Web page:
Snapshots of Life: Sore Throat as Art
Posted on by Dr. Francis Collins
Most parents and kids wouldn’t consider strep throat the subject of high art. But the judges of the Federation of American Societies for Experimental Biology’s 2013 BioArt competition think it is. In this silver-toned scanning electron micrograph, you can see hundreds of tiny spheres—bacteria called Group A streptococci—attached to a human pharyngeal (throat) cells grown in a lab dish. These bacteria are responsible for a very nasty type of pharyngeal inflammation commonly known as strep throat. Strep infections are usually treated with antibiotics; left untreated, they can lead to rheumatic fever, rheumatic heart disease, and even kidney disease.
In the lab where this winning photo was taken, NIH-funded researchers are exploring how proteins on the surface of strep bacteria enable them to attach to human cells. This work will inform efforts to develop new strategies for treating and possibly even preventing strep infections. Now, what parent or kid wouldn’t love that!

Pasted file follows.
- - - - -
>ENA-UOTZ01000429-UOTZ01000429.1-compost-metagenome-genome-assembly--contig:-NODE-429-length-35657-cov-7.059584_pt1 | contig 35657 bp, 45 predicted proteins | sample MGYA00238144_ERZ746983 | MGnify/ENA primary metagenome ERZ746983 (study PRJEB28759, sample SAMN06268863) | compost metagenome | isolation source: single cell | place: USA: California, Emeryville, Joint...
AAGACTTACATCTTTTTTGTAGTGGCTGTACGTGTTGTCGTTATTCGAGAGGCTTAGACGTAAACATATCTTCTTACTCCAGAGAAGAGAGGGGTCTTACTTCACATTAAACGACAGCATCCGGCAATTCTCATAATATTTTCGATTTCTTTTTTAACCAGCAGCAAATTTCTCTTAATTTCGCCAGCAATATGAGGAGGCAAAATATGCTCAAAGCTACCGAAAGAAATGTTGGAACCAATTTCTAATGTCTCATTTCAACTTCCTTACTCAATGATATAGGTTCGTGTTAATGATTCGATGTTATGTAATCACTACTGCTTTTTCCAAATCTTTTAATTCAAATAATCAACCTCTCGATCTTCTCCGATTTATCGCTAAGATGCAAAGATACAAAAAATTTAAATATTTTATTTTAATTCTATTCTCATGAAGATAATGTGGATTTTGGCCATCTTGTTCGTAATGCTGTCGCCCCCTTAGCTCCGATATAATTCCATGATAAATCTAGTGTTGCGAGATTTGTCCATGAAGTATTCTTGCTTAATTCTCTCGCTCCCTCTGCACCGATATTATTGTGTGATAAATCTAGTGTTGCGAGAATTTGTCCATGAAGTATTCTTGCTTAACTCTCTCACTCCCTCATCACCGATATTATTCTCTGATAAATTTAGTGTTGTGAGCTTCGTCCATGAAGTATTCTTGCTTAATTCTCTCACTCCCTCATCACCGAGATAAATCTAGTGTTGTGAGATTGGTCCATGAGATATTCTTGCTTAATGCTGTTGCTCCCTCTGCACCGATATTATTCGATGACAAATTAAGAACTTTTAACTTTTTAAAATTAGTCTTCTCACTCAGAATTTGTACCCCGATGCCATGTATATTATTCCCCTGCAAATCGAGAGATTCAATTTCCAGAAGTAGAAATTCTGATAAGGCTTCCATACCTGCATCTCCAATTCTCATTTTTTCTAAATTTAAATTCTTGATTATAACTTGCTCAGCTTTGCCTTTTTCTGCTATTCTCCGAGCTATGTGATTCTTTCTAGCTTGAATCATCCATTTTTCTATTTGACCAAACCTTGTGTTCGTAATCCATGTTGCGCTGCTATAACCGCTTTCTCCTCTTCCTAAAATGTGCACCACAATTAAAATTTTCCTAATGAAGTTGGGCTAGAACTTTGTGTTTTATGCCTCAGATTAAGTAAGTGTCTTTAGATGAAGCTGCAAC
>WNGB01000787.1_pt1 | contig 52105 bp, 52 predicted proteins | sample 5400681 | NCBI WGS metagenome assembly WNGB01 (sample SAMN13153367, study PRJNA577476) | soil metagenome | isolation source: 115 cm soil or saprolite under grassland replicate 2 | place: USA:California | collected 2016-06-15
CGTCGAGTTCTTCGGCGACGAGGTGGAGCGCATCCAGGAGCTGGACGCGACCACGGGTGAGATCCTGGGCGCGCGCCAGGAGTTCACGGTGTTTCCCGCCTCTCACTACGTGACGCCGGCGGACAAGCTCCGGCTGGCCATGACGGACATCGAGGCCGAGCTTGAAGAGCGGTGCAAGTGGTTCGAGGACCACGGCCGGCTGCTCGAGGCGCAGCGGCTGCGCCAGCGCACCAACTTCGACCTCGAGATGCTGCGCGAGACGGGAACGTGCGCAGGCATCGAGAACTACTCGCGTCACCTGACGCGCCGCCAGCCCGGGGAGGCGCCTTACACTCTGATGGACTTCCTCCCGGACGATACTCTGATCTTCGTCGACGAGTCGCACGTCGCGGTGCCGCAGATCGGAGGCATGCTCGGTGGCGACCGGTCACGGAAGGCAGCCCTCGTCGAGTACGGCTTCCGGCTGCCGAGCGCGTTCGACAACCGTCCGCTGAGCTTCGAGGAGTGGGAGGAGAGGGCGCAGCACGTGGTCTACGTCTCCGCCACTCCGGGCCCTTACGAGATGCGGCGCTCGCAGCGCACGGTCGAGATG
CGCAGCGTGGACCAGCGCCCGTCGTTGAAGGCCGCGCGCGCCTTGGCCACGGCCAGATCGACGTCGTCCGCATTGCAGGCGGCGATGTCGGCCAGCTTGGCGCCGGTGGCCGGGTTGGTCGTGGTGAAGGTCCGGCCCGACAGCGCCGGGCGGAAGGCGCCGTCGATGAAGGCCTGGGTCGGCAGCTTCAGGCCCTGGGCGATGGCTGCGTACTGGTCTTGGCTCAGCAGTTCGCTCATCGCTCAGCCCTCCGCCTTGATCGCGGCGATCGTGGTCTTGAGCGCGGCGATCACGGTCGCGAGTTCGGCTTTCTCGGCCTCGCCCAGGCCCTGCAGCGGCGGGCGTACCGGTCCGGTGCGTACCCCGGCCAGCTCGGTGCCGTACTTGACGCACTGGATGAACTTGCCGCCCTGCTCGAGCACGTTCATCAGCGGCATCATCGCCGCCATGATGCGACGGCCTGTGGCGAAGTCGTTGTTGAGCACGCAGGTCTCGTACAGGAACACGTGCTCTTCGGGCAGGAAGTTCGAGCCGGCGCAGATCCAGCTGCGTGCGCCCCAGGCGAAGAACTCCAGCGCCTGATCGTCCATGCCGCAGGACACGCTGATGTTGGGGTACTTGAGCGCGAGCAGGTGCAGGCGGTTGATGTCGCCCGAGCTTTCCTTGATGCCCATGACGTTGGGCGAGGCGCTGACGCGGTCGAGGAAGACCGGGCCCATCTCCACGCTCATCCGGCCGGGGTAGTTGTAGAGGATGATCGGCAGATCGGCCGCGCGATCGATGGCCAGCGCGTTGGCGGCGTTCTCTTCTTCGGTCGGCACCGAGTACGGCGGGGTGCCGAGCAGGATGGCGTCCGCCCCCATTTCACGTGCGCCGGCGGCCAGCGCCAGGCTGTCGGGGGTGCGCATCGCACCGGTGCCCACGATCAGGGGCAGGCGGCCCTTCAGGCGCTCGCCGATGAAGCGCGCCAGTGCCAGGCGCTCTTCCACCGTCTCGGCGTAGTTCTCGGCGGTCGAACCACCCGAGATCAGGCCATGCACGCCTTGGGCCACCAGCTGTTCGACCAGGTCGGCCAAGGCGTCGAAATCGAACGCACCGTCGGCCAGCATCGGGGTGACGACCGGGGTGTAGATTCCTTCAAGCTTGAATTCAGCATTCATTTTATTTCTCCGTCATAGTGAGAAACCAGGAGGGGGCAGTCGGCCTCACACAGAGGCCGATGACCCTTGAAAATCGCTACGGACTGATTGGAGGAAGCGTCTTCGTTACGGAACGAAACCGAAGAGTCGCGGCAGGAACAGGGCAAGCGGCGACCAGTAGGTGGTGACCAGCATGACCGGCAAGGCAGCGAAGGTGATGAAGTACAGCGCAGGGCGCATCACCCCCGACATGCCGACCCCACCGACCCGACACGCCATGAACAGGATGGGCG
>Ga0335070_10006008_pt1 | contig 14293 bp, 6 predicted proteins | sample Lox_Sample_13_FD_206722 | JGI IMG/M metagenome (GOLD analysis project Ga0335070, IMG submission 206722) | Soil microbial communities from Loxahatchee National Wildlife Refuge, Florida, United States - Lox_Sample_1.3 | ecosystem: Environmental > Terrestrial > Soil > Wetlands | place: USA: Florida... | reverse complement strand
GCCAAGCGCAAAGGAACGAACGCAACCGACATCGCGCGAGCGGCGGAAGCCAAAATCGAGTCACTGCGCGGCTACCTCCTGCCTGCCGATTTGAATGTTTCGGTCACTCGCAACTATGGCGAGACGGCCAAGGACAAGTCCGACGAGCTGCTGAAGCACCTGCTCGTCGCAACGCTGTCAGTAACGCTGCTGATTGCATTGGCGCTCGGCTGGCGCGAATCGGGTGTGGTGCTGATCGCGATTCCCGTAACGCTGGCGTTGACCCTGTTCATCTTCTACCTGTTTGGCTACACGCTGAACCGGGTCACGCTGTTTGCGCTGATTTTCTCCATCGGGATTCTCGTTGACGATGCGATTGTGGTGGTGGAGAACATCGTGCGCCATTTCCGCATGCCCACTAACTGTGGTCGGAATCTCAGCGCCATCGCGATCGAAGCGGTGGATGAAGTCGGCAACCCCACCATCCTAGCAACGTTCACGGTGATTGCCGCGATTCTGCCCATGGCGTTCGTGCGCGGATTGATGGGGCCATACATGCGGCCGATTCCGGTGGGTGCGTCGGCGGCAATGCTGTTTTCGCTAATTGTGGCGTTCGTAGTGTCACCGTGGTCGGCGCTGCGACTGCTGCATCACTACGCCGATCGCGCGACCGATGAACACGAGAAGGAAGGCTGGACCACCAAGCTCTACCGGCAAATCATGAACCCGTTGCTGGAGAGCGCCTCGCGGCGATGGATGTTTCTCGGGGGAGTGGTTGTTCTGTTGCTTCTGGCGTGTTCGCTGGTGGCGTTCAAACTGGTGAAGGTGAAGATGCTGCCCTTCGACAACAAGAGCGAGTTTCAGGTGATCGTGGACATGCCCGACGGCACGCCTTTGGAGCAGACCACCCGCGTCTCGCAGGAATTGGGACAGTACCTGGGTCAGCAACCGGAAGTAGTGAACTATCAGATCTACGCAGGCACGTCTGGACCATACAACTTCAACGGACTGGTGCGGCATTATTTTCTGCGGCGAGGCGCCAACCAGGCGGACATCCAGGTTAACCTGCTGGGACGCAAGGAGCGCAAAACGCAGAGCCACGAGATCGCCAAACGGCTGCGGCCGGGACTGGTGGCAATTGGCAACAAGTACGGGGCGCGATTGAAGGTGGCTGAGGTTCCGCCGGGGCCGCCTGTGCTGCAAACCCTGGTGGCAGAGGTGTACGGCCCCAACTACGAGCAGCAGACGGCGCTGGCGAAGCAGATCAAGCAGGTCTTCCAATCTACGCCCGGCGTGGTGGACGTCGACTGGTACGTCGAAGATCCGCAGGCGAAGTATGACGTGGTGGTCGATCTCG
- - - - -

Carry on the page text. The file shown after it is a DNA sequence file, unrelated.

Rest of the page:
BioArt, Federation of American Societies for Experimental Biology
Vincent A. Fischetti, Laboratory of Bacterial Pathogenesis and Immunology, The Rockefeller University
Strep Throat (NIH MedlinePlus)
BioArt 2013 Exhibit. The public can view an exhibit of the winning art at the NIH Visitor Center. Located in Bethesda, MD, the Center is open from 8:30 a.m.–4:30 p.m. M–F.
NIH support: National Institute of Allergy and Infectious Diseases
Tags: bacteria, BioArt 2013, Federation of American Societies for Experimental Biology, Group A streptococci, National Institutes of Health, NIH, scanning electron micrograph, Snapshots of Life, strep throat